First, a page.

The Real Lolita
Vladimir Nabokov's Lolita is one of the most beloved and notorious novels of all time, selling over 60 million copies worldwide to date. Yet very few of its readers know that the subject of the novel was derived from a real-life case: the 1948 abduction of 11-year-old Sally Horner.
Weaving together suspenseful crime narrative, cultural and social history, and literary investigation, The Real Lolita tells Sally Horner's full story for the very first time. Drawing upon extensive investigations, legal documents, old news stories, public records and interviews with remaining relatives, Sarah Weinman establishes with authority how much Nabokov knew of the Sally Horner case and the efforts he took to disguise that knowledge during the process of writing and publishing Lolita. As she walks us through Sally's story, Weinman takes us on an intimate and panoramic tour of mid-century America, from Sally's home in Camden, New Jersey, to her place of rescue in California and back to the East Coast again.
The story of Sally Horner echoes the stories of countless girls and women who never had the chance to speak for themselves. By diving deeper in the publication history of Lolita and restoring Sally to her rightful place in the lore of the novel's creation, The Real Lolita casts a new light on the dark inspiration for a modern classic. (From Knopf Random Vintage Canada)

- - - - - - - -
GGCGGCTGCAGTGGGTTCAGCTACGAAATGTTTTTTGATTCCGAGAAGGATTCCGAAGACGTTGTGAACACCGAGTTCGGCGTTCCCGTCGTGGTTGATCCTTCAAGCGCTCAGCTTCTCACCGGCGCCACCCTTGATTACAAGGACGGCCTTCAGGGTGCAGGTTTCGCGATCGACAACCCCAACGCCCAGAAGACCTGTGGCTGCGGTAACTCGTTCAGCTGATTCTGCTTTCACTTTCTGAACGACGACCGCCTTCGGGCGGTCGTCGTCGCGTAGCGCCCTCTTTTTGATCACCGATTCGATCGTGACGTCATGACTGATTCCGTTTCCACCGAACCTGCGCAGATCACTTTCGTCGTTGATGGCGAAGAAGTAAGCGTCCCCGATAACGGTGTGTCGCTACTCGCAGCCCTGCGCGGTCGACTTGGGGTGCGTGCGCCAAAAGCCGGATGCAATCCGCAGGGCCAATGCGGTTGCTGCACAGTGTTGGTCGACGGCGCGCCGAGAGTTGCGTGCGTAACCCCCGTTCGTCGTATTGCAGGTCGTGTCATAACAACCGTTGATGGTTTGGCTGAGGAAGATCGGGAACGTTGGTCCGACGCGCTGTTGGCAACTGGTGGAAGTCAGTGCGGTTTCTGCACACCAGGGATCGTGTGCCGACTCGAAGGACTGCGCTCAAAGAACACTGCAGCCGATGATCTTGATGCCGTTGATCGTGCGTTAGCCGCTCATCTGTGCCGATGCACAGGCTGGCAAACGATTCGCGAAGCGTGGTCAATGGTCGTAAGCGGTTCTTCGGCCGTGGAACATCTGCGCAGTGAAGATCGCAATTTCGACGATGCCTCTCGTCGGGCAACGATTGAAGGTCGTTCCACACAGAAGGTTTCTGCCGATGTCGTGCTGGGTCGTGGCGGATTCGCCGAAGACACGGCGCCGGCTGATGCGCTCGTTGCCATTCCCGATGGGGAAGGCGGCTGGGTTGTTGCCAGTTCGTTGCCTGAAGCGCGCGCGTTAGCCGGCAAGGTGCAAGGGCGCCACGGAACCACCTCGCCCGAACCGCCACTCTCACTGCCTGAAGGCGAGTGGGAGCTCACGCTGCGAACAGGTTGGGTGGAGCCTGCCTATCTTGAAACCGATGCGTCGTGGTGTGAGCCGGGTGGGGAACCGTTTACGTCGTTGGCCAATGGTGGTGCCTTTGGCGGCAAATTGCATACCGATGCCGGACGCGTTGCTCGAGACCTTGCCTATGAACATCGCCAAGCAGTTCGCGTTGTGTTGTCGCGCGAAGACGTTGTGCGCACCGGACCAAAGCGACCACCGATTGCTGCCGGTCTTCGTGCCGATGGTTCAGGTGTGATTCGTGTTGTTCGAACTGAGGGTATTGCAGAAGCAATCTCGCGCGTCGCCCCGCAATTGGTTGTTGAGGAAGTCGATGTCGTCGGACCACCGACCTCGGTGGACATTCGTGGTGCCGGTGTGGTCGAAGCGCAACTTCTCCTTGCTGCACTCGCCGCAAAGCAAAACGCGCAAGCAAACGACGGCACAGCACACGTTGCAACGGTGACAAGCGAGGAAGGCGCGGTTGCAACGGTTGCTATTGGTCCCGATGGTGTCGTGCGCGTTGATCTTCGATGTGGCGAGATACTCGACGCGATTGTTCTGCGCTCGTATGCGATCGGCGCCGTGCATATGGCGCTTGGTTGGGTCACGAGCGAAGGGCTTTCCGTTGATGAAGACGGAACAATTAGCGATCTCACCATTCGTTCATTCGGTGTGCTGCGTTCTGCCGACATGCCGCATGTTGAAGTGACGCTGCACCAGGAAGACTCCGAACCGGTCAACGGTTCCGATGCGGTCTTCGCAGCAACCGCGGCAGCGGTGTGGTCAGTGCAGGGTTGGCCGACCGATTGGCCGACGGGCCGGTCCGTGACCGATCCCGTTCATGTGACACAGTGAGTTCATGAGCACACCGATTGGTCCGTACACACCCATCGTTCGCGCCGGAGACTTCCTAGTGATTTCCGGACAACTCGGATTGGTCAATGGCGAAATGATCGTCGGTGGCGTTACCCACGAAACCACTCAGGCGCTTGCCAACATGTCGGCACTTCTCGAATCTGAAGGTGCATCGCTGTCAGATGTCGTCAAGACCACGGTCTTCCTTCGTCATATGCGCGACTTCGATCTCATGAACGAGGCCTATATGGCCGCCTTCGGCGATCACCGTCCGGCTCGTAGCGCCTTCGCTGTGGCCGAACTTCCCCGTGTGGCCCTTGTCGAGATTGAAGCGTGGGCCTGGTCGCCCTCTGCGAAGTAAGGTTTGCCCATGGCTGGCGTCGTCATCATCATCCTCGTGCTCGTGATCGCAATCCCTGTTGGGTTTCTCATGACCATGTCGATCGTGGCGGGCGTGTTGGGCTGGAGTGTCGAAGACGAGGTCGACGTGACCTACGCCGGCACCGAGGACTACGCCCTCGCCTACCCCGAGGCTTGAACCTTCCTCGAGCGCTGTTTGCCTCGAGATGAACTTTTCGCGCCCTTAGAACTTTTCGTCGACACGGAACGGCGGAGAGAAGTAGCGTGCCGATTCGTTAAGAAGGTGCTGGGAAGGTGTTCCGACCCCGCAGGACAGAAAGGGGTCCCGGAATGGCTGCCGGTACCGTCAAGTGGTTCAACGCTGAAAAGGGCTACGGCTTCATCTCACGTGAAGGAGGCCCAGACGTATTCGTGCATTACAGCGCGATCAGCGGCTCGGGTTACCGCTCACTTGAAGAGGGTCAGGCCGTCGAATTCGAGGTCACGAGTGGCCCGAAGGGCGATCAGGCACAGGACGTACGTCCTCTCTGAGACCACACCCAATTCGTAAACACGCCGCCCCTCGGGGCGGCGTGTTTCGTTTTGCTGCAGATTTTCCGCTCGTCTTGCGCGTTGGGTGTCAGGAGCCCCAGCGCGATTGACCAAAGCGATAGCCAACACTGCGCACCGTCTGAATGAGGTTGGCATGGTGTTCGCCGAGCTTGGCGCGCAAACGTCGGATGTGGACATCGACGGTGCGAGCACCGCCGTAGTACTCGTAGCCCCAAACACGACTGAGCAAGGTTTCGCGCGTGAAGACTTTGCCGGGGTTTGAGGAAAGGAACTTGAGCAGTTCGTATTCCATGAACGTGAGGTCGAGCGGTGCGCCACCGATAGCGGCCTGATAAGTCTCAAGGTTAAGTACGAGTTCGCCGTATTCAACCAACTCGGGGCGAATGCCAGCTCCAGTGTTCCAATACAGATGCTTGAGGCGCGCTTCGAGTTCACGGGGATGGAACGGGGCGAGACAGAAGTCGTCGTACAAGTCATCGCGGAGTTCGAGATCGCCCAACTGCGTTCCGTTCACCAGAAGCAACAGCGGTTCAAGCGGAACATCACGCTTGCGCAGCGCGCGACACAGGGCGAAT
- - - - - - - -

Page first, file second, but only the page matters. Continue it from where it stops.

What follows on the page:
From the book
Carol Taylor no longer remembers why she and Sally Horner decided to go down to Wildwood for that summer weekend in 1952. It was mid-August, a time of relentless heat and humidity in Camden, New Jersey. Nobody had air conditioning and heading to the Jersey Shore was an easy way to find some relief.
Carol and Sally were both working summer jobs as waitresses at the Sun Ray drugstore in nearby Haddonfield. They were best friends. They were fifteen. They were just a few weeks away from their first freshman class at Woodrow Wilson High. Why not head down to Wildwood for a quick getaway?
From The Real Lolita by Sarah Weinman ©2018. Published by Vintage Canada